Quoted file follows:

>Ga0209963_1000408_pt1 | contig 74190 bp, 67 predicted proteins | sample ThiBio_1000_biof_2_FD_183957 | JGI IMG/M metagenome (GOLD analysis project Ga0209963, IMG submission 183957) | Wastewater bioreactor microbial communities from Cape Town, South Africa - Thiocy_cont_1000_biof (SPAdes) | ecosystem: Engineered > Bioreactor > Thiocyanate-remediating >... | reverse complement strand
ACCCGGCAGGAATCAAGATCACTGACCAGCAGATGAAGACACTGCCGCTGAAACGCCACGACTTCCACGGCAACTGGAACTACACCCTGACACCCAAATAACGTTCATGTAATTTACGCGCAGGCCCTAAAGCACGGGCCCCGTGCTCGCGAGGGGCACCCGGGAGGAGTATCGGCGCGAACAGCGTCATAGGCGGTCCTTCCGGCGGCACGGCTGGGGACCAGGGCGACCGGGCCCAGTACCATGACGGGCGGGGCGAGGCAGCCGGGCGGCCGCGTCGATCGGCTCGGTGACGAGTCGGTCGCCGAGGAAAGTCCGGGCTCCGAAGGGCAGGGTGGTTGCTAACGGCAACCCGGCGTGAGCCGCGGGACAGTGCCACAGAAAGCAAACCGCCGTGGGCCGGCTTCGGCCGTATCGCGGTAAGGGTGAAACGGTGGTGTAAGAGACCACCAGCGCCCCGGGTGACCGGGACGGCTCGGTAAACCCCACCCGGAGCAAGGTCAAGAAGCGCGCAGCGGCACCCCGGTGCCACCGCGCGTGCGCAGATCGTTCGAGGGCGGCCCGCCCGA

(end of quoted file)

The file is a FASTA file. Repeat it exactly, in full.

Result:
>Ga0209963_1000408_pt1 | contig 74190 bp, 67 predicted proteins | sample ThiBio_1000_biof_2_FD_183957 | JGI IMG/M metagenome (GOLD analysis project Ga0209963, IMG submission 183957) | Wastewater bioreactor microbial communities from Cape Town, South Africa - Thiocy_cont_1000_biof (SPAdes) | ecosystem: Engineered > Bioreactor > Thiocyanate-remediating >... | reverse complement strand
ACCCGGCAGGAATCAAGATCACTGACCAGCAGATGAAGACACTGCCGCTGAAACGCCACGACTTCCACGGCAACTGGAACTACACCCTGACACCCAAATAACGTTCATGTAATTTACGCGCAGGCCCTAAAGCACGGGCCCCGTGCTCGCGAGGGGCACCCGGGAGGAGTATCGGCGCGAACAGCGTCATAGGCGGTCCTTCCGGCGGCACGGCTGGGGACCAGGGCGACCGGGCCCAGTACCATGACGGGCGGGGCGAGGCAGCCGGGCGGCCGCGTCGATCGGCTCGGTGACGAGTCGGTCGCCGAGGAAAGTCCGGGCTCCGAAGGGCAGGGTGGTTGCTAACGGCAACCCGGCGTGAGCCGCGGGACAGTGCCACAGAAAGCAAACCGCCGTGGGCCGGCTTCGGCCGTATCGCGGTAAGGGTGAAACGGTGGTGTAAGAGACCACCAGCGCCCCGGGTGACCGGGACGGCTCGGTAAACCCCACCCGGAGCAAGGTCAAGAAGCGCGCAGCGGCACCCCGGTGCCACCGCGCGTGCGCAGATCGTTCGAGGGCGGCCCGCCCGA